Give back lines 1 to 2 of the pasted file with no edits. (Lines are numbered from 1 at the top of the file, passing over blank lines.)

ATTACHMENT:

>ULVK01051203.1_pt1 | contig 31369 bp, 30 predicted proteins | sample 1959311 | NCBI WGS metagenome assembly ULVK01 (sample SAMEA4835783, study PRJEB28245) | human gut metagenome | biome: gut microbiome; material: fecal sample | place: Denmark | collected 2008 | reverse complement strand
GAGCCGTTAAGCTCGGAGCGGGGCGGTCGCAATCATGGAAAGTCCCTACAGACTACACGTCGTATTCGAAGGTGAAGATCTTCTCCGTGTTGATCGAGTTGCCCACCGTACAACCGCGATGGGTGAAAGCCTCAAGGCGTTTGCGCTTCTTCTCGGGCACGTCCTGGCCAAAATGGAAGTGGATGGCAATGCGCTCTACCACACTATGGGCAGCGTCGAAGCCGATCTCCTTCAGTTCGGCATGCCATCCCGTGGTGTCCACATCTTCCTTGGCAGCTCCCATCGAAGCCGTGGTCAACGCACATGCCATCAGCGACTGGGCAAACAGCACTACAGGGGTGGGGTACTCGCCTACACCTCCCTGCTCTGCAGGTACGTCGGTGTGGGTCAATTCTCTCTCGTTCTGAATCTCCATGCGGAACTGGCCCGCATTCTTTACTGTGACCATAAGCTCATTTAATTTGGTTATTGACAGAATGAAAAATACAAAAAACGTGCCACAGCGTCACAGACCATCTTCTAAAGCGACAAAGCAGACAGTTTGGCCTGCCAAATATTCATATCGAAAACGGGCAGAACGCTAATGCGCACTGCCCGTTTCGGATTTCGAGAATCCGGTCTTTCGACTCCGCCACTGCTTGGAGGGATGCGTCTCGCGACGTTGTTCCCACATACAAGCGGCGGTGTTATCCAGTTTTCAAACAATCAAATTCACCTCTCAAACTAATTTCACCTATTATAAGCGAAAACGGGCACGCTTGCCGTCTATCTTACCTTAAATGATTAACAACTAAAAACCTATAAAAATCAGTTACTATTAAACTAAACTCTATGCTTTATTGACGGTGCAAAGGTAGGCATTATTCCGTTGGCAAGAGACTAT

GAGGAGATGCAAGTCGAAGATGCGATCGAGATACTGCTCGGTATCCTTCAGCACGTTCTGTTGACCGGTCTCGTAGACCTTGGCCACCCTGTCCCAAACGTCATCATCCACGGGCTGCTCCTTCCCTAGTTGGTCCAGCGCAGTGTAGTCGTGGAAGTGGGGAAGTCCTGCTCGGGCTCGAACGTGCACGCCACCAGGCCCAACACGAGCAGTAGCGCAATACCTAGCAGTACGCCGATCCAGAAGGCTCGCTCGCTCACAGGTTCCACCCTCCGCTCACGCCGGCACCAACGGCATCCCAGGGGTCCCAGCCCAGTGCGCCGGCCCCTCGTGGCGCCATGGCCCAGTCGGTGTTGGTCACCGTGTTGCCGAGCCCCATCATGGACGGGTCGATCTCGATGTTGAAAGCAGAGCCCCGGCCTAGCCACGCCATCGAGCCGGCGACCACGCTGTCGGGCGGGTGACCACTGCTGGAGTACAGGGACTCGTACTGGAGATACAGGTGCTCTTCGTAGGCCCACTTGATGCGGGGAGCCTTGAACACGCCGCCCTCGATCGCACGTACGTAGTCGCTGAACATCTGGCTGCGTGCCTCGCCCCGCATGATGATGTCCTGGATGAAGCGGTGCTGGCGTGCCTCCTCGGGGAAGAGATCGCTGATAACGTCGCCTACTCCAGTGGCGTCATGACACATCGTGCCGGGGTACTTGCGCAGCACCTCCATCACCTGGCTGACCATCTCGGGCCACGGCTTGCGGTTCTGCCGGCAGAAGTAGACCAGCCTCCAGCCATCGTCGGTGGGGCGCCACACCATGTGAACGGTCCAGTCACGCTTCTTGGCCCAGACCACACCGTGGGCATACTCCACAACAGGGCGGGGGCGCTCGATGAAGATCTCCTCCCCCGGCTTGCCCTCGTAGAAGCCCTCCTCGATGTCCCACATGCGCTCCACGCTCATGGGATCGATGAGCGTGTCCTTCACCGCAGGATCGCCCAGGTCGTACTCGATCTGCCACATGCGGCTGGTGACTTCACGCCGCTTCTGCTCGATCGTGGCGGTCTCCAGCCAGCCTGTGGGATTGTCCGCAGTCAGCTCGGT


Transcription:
>ULVK01051203.1_pt1 | contig 31369 bp, 30 predicted proteins | sample 1959311 | NCBI WGS metagenome assembly ULVK01 (sample SAMEA4835783, study PRJEB28245) | human gut metagenome | biome: gut microbiome; material: fecal sample | place: Denmark | collected 2008 | reverse complement strand
GAGCCGTTAAGCTCGGAGCGGGGCGGTCGCAATCATGGAAAGTCCCTACAGACTACACGTCGTATTCGAAGGTGAAGATCTTCTCCGTGTTGATCGAGTTGCCCACCGTACAACCGCGATGGGTGAAAGCCTCAAGGCGTTTGCGCTTCTTCTCGGGCACGTCCTGGCCAAAATGGAAGTGGATGGCAATGCGCTCTACCACACTATGGGCAGCGTCGAAGCCGATCTCCTTCAGTTCGGCATGCCATCCCGTGGTGTCCACATCTTCCTTGGCAGCTCCCATCGAAGCCGTGGTCAACGCACATGCCATCAGCGACTGGGCAAACAGCACTACAGGGGTGGGGTACTCGCCTACACCTCCCTGCTCTGCAGGTACGTCGGTGTGGGTCAATTCTCTCTCGTTCTGAATCTCCATGCGGAACTGGCCCGCATTCTTTACTGTGACCATAAGCTCATTTAATTTGGTTATTGACAGAATGAAAAATACAAAAAACGTGCCACAGCGTCACAGACCATCTTCTAAAGCGACAAAGCAGACAGTTTGGCCTGCCAAATATTCATATCGAAAACGGGCAGAACGCTAATGCGCACTGCCCGTTTCGGATTTCGAGAATCCGGTCTTTCGACTCCGCCACTGCTTGGAGGGATGCGTCTCGCGACGTTGTTCCCACATACAAGCGGCGGTGTTATCCAGTTTTCAAACAATCAAATTCACCTCTCAAACTAATTTCACCTATTATAAGCGAAAACGGGCACGCTTGCCGTCTATCTTACCTTAAATGATTAACAACTAAAAACCTATAAAAATCAGTTACTATTAAACTAAACTCTATGCTTTATTGACGGTGCAAAGGTAGGCATTATTCCGTTGGCAAGAGACTAT